That’s right — to keep people safe from the 5-, 7-, 11- and 12-volt signals (and, of course 70-volt audio systems too) running down speaker wire, Ethernet cables, RS232 cabling and through HDMI ports, apparently we need electricians pulling, terminating and interconnecting those wires. Not to mention, making sure it’s all done right.
Give me a break. This is a scam. You know it, I know it and the electrical unions nationwide know it.
So, why are they doing this? More and more signals can travel the low voltage way (e.g., we can power and charge tablets and phones via USB and we can run security cameras and control systems via PoE — power-over-Ethernet) and soon TVs and projectors will be powered via HDMI and Cat5 – no high-voltage cabling required. So, the need for the over-priced, high voltage contractor will soon be diminished to just rough-ins.
The union is coming to the rescue… of their members (not the consumers!).
If this happens in the states where legislations is pending (California, New Jersey, Illinois, New York, Pennsylvania and a handful of states in and around New England), this will spell disaster all-around.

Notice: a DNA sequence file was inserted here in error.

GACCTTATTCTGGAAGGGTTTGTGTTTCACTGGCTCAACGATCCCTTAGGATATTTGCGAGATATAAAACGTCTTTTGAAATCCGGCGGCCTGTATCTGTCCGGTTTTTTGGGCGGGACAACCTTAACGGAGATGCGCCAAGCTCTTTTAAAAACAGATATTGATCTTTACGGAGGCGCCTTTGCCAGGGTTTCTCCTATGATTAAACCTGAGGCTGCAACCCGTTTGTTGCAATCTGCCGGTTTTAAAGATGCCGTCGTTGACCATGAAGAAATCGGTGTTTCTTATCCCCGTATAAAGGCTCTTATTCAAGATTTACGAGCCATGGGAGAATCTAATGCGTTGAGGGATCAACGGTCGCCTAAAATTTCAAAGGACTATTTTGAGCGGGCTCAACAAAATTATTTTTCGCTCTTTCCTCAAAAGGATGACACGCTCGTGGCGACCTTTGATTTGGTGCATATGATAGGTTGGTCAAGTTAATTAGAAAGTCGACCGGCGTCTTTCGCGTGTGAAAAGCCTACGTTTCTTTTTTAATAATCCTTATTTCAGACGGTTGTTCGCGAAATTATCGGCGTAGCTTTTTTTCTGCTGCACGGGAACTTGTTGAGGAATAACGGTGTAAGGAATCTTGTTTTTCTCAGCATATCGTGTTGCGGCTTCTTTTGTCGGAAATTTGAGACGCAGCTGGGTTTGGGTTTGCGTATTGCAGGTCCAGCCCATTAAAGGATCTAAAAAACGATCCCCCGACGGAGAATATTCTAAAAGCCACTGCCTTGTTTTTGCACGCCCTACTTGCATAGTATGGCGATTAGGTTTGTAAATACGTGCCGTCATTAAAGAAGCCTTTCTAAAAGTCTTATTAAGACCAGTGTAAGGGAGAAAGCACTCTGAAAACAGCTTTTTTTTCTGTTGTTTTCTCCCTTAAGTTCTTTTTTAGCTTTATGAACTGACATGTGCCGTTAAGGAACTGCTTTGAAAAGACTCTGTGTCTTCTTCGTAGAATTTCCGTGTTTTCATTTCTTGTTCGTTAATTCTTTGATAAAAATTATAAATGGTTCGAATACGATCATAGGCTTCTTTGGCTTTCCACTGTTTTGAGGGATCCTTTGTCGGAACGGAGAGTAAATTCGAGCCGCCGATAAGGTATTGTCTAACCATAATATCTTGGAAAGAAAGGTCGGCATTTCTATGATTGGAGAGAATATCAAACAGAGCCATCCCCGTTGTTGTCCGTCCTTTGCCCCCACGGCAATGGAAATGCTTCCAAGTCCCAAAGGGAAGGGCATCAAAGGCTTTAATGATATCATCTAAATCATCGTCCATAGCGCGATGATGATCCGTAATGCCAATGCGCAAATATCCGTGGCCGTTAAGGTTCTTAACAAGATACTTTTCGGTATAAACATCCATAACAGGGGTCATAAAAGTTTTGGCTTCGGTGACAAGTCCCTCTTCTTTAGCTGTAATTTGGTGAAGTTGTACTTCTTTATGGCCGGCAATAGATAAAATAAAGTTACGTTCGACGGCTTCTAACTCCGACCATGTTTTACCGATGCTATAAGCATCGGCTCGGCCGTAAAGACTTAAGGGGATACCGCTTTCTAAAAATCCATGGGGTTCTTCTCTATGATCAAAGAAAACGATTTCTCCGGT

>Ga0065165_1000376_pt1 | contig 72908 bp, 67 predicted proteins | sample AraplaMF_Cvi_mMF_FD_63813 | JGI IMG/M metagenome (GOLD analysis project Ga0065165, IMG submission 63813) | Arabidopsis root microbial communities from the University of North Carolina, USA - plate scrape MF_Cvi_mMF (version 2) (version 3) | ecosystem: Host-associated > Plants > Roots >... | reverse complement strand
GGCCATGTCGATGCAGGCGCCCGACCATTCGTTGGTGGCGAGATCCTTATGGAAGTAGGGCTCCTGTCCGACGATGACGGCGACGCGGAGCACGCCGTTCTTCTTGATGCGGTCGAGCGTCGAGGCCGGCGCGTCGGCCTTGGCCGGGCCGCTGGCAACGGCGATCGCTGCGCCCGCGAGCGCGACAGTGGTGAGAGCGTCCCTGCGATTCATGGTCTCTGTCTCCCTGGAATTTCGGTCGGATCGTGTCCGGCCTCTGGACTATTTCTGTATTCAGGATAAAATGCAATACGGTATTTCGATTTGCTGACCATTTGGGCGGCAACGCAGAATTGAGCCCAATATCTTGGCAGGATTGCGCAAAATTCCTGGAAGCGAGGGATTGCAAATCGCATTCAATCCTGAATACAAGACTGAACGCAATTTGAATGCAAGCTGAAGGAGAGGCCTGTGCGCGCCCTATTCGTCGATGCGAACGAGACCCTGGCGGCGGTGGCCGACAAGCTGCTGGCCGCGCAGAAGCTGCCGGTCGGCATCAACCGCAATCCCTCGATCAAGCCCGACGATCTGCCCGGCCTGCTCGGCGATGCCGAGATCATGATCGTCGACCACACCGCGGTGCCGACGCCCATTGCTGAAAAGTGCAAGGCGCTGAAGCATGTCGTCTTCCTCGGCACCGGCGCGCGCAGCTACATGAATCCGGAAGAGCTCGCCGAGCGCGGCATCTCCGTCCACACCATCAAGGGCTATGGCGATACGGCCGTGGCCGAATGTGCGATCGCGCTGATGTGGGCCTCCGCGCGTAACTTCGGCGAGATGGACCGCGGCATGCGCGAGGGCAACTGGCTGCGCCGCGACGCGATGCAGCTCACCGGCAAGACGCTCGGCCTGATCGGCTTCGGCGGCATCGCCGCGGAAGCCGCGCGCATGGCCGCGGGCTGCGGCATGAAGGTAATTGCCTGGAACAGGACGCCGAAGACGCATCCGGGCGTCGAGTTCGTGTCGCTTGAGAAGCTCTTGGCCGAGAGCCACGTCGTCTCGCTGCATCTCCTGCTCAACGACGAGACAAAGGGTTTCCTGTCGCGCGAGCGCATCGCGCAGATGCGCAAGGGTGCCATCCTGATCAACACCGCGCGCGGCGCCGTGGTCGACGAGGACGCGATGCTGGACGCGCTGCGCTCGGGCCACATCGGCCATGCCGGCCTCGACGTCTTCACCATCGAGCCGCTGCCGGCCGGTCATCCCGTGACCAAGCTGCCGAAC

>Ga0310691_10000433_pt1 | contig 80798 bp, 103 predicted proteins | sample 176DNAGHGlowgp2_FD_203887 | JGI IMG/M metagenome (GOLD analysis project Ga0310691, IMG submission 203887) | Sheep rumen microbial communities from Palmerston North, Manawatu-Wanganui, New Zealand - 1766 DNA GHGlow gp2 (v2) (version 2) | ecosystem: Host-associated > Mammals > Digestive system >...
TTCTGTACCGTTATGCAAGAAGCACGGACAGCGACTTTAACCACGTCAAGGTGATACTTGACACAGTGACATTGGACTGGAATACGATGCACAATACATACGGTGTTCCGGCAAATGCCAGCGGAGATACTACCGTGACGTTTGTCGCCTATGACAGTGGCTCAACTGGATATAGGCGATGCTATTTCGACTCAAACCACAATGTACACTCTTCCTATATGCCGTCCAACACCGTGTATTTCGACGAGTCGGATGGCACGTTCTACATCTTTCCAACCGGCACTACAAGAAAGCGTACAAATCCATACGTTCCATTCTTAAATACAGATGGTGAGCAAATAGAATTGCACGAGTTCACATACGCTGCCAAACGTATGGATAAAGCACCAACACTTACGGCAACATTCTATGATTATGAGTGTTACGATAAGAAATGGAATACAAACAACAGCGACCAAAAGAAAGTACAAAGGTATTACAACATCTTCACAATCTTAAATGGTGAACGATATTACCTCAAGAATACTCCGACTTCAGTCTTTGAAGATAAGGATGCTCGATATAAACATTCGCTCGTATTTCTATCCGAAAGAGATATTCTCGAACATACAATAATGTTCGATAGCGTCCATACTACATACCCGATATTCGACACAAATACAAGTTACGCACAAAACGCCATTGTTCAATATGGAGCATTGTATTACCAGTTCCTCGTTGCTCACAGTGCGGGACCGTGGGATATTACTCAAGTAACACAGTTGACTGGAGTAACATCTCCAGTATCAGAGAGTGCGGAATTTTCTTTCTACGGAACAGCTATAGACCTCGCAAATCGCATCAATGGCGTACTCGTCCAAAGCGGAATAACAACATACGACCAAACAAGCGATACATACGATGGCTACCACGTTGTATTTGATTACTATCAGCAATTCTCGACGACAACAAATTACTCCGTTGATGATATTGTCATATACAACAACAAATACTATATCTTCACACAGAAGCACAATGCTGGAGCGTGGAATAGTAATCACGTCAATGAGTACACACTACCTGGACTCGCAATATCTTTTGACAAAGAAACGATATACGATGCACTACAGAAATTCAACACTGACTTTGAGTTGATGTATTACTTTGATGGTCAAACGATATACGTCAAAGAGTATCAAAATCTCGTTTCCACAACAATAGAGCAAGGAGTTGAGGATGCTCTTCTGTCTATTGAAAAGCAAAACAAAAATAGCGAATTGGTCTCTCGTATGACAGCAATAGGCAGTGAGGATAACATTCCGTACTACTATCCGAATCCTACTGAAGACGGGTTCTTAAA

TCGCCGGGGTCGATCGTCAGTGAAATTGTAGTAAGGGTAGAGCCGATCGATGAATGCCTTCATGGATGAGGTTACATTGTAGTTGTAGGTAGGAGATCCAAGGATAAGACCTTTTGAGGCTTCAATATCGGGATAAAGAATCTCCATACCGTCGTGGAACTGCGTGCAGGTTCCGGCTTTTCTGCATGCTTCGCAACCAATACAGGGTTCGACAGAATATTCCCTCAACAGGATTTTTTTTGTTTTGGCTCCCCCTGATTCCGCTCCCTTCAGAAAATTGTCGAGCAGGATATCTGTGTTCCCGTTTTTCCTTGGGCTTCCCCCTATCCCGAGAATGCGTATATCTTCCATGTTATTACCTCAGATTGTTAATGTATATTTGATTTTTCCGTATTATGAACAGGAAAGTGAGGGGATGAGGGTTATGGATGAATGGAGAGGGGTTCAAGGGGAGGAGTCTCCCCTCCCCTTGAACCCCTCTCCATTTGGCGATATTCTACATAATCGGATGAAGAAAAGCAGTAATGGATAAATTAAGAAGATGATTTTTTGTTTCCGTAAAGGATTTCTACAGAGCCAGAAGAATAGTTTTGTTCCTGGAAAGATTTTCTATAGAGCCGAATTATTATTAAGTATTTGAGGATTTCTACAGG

The price of installs will go up. The price of gear will go up and the time to do an install will go up — costing everyone more money — and adding someone that, to be frank, isn’t needed on the job site.
In fact, what will likely happen, if it does pass, is what you saw in that scene from The Sopranos: There’s a construction site and the union boss is sitting in a folding chair at the job site watching the lower-skilled laborers do the work — all the while he is “certifying” it as passing union construction standards. We’ll all be required to have a high-voltage electrician sitting on a job site watching us do installs — we just have to pay him off to “certify” the installation since we’re working with the super-deadly, 5-volt power coming from a USB-powered VTC camera.
We will just have to provide the folding chair.
Gary Kayye is the founder of rAVe [Publications]. Reach him at firstname.lastname@example.org